Guests at the opening reception for La Jolla Historical Society’s “By the Beautiful Sea” exhibit got quite the surprise at last Friday’s event, which was held at the Wisteria Cottage.
Ellen Clark Revelle, widow of UCSD founder Roger Revelle and namesake of her great-aunt, Ellen Browning Scripps, announced that she and her daughter, Mary Revelle Paci, were donating the historic cottage and its surrounding grounds to the Society.
Ellen, however, half-joked that she and Mary would be retaining the rights to the figs that grow on the property.
“Keep your fingers off,” Ellen said to the crowd.
Along with the announcement, the event unveiled black-and-white photographic reproductions of images and video footage depicting summers in La Jolla from 1870 to 1930. Tourists and residents from that era took most of the photographs. Bathing suits on loan from the Coronado Historical Association were also displayed.
Wisteria Cottage, which was named for the wisteria-covered pergola in front of the entry, was built in 1904 by George B. and Edith M. Seaman, who owned the property briefly before deeding it to a son. It was then sold to E. Virginia Scripps, half-sister of Ellen Browning Scripps, and the Cottage remained in the ownership of Scripps family descendants until last Friday.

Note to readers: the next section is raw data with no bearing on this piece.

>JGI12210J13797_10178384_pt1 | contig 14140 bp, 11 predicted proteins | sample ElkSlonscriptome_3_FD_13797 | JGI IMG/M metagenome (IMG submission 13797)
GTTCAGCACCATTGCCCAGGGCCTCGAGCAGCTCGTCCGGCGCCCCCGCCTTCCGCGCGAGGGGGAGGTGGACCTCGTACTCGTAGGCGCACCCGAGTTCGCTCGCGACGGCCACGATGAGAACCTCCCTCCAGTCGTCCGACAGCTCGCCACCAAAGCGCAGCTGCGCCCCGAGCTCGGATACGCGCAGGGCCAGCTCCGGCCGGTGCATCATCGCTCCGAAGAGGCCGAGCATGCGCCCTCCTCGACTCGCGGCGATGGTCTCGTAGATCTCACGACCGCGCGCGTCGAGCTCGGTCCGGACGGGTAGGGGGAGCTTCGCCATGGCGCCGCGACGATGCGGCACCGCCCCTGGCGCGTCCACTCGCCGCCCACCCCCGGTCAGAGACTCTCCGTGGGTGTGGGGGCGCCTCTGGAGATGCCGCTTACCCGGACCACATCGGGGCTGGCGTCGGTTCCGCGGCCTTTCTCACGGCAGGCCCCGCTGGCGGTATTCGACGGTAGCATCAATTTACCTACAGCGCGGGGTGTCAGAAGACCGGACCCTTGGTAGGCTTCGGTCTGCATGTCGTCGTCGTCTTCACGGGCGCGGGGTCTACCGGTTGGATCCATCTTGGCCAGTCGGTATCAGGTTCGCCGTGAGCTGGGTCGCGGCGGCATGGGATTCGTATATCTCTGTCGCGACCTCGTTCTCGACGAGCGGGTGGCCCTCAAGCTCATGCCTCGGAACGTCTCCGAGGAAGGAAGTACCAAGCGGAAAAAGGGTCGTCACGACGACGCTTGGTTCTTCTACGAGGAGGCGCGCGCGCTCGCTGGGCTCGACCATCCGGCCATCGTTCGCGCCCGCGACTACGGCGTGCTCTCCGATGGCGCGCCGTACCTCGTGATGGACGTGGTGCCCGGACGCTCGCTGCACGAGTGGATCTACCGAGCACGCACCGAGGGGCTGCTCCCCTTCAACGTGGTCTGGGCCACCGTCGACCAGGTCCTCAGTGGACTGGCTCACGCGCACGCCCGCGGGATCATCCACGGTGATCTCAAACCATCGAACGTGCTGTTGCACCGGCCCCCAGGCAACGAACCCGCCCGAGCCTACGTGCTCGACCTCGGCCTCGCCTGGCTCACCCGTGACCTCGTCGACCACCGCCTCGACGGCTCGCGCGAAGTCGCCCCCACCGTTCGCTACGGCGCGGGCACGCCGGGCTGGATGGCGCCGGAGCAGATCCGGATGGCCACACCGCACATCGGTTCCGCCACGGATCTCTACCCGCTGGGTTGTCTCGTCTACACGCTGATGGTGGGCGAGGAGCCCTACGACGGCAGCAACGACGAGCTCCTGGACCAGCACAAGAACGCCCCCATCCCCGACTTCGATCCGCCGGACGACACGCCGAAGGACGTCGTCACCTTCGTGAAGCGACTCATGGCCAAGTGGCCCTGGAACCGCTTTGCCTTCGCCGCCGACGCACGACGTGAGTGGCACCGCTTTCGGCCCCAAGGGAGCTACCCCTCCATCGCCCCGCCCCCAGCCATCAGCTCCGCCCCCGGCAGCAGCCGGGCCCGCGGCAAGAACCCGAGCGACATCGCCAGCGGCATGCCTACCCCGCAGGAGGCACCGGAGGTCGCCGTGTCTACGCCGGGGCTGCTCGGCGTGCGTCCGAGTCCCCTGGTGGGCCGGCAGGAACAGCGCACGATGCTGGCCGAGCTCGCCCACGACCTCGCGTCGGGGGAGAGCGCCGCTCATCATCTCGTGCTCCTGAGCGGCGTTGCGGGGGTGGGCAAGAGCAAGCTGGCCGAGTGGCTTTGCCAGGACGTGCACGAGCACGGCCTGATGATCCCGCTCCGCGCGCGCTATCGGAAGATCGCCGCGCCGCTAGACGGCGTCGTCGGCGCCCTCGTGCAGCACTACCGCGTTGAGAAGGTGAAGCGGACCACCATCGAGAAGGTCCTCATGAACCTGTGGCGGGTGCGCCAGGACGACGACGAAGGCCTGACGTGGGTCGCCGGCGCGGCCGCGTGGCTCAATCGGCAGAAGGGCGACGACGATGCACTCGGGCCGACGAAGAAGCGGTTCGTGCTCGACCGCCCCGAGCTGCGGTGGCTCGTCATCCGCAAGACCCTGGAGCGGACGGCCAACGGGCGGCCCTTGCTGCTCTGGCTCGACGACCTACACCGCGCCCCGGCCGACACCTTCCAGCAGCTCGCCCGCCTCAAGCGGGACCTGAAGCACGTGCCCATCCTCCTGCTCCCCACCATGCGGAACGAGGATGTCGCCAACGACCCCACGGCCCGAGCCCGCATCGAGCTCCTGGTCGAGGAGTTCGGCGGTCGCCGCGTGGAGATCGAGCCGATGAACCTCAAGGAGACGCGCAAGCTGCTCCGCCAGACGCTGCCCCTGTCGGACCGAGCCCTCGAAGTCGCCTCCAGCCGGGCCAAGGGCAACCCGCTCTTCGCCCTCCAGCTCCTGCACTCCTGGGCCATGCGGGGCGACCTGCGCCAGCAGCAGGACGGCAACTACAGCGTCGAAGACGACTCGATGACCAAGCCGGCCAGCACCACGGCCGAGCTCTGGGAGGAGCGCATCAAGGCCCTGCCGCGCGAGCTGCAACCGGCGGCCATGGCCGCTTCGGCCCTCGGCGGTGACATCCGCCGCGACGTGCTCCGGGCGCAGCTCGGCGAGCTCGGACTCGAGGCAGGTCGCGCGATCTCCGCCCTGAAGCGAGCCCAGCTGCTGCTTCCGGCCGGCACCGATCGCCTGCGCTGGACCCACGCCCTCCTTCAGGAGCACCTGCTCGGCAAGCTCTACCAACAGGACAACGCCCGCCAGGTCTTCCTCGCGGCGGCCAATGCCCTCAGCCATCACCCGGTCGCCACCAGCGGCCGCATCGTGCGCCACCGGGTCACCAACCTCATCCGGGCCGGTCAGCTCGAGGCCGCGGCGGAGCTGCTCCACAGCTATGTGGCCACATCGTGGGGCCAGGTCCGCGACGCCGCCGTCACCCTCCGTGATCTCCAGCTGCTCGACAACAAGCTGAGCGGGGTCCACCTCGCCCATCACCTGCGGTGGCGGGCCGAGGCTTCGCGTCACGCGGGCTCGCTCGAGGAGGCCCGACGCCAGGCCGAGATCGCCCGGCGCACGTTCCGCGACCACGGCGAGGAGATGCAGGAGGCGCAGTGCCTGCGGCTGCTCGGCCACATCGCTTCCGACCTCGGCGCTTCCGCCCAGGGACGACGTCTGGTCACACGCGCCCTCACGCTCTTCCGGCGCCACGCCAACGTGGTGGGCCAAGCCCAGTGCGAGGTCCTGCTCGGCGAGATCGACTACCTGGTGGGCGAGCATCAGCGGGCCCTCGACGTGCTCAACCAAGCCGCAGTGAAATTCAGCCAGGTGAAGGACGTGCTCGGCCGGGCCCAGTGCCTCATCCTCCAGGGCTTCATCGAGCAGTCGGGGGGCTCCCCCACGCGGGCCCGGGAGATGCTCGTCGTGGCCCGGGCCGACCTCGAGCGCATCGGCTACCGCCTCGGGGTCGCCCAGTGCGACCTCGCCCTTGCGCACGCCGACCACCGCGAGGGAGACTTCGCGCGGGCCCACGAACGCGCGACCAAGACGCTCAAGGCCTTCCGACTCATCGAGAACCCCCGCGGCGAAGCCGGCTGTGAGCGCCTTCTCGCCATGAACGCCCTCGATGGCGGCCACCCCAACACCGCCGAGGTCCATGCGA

In 2005, the Society signed a 10-year lease on the property with the Revelle family. The Society has been developing plans to restore Wisteria Cottage and the property’s two structures for use as a museum, education center, storage for archives, gift shop and event venue.
The Society’s ongoing $2 million capital campaign, initial renovation of the Cottage is underway. The interior of the main floor has undergone repainting to allow for exhibit spaces and the original hardwood floors have been sanded and refinished.
More photosfrom the event.